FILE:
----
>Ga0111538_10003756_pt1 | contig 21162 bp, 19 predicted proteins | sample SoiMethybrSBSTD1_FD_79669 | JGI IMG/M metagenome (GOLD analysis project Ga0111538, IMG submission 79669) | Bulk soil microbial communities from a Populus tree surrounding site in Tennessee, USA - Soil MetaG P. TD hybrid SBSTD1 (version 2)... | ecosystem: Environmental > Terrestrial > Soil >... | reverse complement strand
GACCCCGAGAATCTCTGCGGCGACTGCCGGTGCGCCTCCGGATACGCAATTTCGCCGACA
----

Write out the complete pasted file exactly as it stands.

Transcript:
>Ga0111538_10003756_pt1 | contig 21162 bp, 19 predicted proteins | sample SoiMethybrSBSTD1_FD_79669 | JGI IMG/M metagenome (GOLD analysis project Ga0111538, IMG submission 79669) | Bulk soil microbial communities from a Populus tree surrounding site in Tennessee, USA - Soil MetaG P. TD hybrid SBSTD1 (version 2)... | ecosystem: Environmental > Terrestrial > Soil >... | reverse complement strand
GACCCCGAGAATCTCTGCGGCGACTGCCGGTGCGCCTCCGGATACGCAATTTCGCCGACA